Updated: August 3, 2021 8:56:27 am
The recent goings-on in the standing committee on information technology has once again drawn attention to the system of standing committees, which is one of the major innovations of our parliamentary system of governance. Along with the earlier committees, some of which are mandated by the Constitution, these committees do enormous amount of work for Parliament but generally behind closed doors. It is a pity that in this day and age of complete transparency, the committees are forced to function confidentially. This is one of the main reasons why their good work is not known outside Parliament. It is high time to throw open the proceedings of the committees to public scrutiny as happens in most democracies.
Be that as it may, as someone who has dealt with these committees both as a minister and as member/chairperson, I am a great admirer of the system. So, when I read in the media about what happened in the committee on information technology, I was considerably saddened. In my time, the parliamentary committees generally functioned on non-partisan lines, with some unfortunate exceptions. I headed the standing committee on the ministry of external affairs briefly in the 15th Lok Sabha (2009-14) and the standing committee on finance for almost five years. There were three of us in the BJP in those days, who pretended to understand economics and finance, Murli Manohar Joshi, Jaswant Singh and me. The real expert was Arun Shourie, but he was in the Rajya Sabha and only a member of the Lok Sabha could head the finance committees. I was the junior-most of the three. So, Dr Joshi and Jaswant Singh always got what they wanted. I had to make do with whatever was left. So, in the 15th Lok Sabha, Jaswant Singh took the public accounts committee (PAC), Dr Joshi took the standing committee on finance and I had to go to the standing committee on external affairs. Soon thereafter, Jaswant Singh was expelled from the party and it took all the diplomatic skills of Sushma Swaraj to persuade him to resign from the chairmanship of the PAC, which by tradition belonged to the main opposition party in Lok Sabha. After his resignation, Dr Joshi preferred to go to the PAC as its chairman rather than continue as chairman of the standing committee on finance. At this point, Sushma Swaraj wanted to know whether I would like to continue where I was or shift to the finance committee.
I was reminded of what Jaswant Singh once told me when he was minister of external affairs and I was minister for finance — that the real work was in the finance ministry, external affairs ministry was mere laffazi (verbiage). So, I told Swaraj that I would prefer to go to the finance committee. I never regretted that decision.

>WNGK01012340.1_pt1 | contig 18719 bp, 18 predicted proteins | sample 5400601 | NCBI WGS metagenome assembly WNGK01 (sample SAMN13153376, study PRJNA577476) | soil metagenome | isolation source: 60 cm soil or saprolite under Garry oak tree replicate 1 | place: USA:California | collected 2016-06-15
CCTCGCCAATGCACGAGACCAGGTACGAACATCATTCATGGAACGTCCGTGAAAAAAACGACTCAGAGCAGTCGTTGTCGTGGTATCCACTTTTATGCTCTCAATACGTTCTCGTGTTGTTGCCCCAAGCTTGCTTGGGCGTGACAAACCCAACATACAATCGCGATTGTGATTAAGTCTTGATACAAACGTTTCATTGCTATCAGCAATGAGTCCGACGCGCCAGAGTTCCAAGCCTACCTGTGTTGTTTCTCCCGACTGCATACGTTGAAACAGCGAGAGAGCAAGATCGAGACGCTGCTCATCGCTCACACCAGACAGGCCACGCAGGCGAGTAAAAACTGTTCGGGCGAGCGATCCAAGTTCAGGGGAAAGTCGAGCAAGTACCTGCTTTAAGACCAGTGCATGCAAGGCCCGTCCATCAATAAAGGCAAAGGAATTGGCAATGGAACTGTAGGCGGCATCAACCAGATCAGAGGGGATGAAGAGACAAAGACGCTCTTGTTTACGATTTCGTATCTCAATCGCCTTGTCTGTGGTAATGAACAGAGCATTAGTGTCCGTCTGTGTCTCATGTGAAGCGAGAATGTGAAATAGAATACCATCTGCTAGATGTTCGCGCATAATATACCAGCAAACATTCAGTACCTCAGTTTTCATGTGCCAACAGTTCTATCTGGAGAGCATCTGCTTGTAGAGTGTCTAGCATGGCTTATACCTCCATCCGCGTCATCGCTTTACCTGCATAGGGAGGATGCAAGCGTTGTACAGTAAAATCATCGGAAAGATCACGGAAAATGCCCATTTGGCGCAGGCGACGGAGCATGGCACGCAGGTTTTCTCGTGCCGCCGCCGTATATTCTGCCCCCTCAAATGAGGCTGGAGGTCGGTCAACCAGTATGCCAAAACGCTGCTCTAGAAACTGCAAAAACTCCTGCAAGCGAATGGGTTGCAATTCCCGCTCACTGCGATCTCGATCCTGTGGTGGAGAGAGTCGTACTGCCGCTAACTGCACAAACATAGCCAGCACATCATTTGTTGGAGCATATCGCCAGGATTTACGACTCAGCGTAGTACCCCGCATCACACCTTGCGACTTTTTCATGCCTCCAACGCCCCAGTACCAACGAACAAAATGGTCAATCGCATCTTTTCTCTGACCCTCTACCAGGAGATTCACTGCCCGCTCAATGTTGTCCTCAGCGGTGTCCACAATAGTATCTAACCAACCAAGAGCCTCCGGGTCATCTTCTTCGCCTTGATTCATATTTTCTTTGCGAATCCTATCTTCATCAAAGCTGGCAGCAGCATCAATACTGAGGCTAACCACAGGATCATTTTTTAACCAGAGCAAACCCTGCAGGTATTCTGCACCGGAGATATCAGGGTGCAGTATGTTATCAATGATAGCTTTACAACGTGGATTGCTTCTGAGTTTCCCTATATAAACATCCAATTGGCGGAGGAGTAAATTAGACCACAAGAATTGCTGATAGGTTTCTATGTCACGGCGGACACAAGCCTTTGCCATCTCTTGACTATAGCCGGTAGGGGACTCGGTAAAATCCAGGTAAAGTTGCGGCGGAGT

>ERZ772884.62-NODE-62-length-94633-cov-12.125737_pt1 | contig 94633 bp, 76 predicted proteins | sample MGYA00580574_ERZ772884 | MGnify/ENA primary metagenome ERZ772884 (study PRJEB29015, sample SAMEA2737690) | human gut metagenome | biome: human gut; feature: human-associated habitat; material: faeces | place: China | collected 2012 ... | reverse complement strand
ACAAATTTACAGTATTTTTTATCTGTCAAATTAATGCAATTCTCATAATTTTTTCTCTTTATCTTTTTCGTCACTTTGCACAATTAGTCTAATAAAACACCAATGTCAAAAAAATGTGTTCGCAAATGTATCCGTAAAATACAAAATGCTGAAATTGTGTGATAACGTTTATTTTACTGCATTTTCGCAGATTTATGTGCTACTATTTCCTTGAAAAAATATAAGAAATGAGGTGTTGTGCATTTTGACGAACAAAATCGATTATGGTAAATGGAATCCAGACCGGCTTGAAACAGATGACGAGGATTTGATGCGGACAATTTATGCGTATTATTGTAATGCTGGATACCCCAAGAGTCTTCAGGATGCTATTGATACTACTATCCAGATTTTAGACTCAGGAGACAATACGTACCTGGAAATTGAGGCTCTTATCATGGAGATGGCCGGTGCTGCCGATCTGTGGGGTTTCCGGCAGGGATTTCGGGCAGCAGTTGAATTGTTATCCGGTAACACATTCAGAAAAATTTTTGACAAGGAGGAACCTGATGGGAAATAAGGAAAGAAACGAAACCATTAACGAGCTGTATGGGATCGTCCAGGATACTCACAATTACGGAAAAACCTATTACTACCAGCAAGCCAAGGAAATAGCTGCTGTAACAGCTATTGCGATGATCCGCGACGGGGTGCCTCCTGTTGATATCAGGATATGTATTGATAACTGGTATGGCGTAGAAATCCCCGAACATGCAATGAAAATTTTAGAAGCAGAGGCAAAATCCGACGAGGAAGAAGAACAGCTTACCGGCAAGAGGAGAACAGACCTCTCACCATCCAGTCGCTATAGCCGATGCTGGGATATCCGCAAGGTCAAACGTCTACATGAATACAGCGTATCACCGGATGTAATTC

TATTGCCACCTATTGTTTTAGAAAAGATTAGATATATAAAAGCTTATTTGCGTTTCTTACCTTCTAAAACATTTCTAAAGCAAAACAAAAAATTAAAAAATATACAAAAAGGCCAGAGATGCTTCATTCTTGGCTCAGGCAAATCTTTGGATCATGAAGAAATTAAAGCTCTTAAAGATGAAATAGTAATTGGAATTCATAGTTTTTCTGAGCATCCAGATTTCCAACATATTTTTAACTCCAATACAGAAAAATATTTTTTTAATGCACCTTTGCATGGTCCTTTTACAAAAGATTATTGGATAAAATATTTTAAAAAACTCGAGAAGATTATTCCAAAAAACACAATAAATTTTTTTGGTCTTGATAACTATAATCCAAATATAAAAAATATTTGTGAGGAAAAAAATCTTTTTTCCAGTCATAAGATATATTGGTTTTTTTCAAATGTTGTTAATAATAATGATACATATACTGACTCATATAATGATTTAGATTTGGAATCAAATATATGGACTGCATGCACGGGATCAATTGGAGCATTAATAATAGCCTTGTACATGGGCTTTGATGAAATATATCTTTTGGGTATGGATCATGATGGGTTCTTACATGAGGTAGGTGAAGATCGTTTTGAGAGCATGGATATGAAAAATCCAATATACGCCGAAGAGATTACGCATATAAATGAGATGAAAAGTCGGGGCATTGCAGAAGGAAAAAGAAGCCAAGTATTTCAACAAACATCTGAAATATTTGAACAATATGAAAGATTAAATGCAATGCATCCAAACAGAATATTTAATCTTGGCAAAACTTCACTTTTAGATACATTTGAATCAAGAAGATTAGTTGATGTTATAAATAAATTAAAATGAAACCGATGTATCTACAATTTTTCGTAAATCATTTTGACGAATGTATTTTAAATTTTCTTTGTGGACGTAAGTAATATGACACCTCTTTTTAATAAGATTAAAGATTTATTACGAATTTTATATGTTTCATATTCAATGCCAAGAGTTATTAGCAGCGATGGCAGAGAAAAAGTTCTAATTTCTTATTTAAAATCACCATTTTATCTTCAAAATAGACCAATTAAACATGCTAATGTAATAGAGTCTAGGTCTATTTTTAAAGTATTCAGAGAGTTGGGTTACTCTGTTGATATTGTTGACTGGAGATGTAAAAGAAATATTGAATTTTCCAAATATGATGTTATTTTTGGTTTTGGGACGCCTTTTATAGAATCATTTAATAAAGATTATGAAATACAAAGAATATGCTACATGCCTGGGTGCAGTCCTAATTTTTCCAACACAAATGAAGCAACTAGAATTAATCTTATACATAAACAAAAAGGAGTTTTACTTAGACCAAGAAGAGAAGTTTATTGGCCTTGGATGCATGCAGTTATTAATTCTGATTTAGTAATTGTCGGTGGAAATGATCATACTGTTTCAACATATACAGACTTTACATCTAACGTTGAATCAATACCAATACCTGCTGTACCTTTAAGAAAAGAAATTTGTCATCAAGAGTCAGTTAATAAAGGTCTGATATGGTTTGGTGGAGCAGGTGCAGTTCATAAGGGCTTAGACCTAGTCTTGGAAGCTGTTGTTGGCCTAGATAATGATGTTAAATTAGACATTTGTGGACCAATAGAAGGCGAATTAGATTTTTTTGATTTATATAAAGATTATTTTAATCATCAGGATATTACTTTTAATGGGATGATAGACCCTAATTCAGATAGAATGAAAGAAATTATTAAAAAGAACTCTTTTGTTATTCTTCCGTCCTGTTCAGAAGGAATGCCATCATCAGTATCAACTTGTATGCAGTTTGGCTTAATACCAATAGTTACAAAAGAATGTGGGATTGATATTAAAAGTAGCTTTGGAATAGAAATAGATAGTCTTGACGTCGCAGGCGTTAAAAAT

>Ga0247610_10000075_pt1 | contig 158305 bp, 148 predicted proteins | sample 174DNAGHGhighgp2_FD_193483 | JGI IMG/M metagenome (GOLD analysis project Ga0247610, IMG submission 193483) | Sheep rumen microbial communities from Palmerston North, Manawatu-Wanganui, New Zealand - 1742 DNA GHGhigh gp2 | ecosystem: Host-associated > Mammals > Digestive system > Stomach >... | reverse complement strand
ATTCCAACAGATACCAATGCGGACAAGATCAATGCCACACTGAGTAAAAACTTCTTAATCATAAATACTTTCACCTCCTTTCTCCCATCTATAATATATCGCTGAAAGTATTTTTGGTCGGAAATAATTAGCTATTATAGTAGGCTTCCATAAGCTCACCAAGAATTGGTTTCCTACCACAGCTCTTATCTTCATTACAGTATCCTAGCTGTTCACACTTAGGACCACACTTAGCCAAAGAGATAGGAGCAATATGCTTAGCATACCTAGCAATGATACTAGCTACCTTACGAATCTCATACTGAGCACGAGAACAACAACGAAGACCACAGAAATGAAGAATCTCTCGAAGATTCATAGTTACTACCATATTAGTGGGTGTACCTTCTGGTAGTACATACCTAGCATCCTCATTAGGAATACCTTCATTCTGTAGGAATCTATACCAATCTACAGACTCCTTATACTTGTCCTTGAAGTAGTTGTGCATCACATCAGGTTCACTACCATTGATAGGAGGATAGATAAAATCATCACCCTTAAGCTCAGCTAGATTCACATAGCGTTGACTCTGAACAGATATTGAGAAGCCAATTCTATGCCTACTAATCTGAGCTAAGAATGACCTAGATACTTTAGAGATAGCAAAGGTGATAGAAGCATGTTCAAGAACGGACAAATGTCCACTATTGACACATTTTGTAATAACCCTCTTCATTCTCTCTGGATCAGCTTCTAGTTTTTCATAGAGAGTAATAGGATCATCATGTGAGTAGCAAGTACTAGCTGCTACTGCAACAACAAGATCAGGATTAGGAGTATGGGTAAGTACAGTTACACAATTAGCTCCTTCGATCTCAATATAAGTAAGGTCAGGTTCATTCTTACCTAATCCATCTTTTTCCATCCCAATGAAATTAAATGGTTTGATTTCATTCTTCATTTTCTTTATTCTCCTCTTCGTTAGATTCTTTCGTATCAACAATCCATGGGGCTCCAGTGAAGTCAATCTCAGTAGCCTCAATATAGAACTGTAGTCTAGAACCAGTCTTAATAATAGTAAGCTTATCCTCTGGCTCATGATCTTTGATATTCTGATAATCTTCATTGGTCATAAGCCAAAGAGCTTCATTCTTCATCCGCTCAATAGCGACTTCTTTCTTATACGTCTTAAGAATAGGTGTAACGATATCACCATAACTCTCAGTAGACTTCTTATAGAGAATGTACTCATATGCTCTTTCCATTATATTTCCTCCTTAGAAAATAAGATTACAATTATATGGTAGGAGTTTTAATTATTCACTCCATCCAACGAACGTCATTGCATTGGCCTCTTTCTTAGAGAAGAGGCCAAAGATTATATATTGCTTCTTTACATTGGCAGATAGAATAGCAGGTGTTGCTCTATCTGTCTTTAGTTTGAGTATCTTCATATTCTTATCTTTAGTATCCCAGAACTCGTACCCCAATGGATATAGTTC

We indeed did an enormous amount of legislative work in the finance committee between 2009 and 2014. I had as colleagues some of the best parliamentarians of the day and the proceedings of the committee were conducted with a lot of energy but also with a lot of dignity. I always asked my questions at the end, after I had offered an opportunity to all members to ask their questions, if any. In fact, the best day of my parliamentary career was when we held the last meeting of the committee, an informal one, and exchanged views for one last time. I was overwhelmed when member after member showered me with encomiums regarding the impartial manner in which I used to conduct the committee meetings. As a result, the proceedings were always smooth, differences were aired with dignity and there was no ill-will even when a member had a major difference of opinion and gave a note of dissent, though it was rare.
I recall with pleasure the joint parliamentary committee which had been constituted to look into the stock market scam of 1992. I was only four years old in Parliament then, but Chandra Shekhar thought it fit to nominate me to that committee. The chairman of the committee, Ram Nivas Mirdha of the Congress, conducted the meetings of the committee with great fairness. He allowed Jaswant Singh to function almost as the deputy chairman of the committee and gave us the space we wanted. He tasked S S Ahluwalia of the Congress then to work with some of us in close concert so that the committee could produce a unanimous report. But not all committees functioned like that. The second JPC on the 2G scam was a disaster and functioned on purely political lines. We had many ugly scenes in the committee meetings and ultimately had to write a parallel report. The PAC headed by Dr Joshi, which was examining the 2G scam, also saw very ugly scenes. The Congress members were under instruction not to allow the committee to adopt its report. So, when the time came to consider the report, my good friend, and a thorough gentleman otherwise, Saifuddin Soz, even climbed on the table to disrupt the proceedings of the committee. But politics in the committees was more an exception and most of the time the committees functioned as a cohesive unit setting aside party affiliations.
Today everything has changed. The present dispensation has little use for parliamentary conventions, practices and precedents, indeed for Parliament itself. With all due respect to the Congress, I have to admit that the “Congressisation” of the BJP is now complete. The only regret is that the present-day BJP has adopted all the wrong practices of the Congress but none of its virtues. Add rabid communalism to that and the picture is complete. If that means the erosion of democracy, then so be it.
This column first appeared in the print edition on August 3, 2021 under the title ‘Once upon a committee’. The writer, a former Union external affairs and finance minister, is vice president Trinamool Congress.
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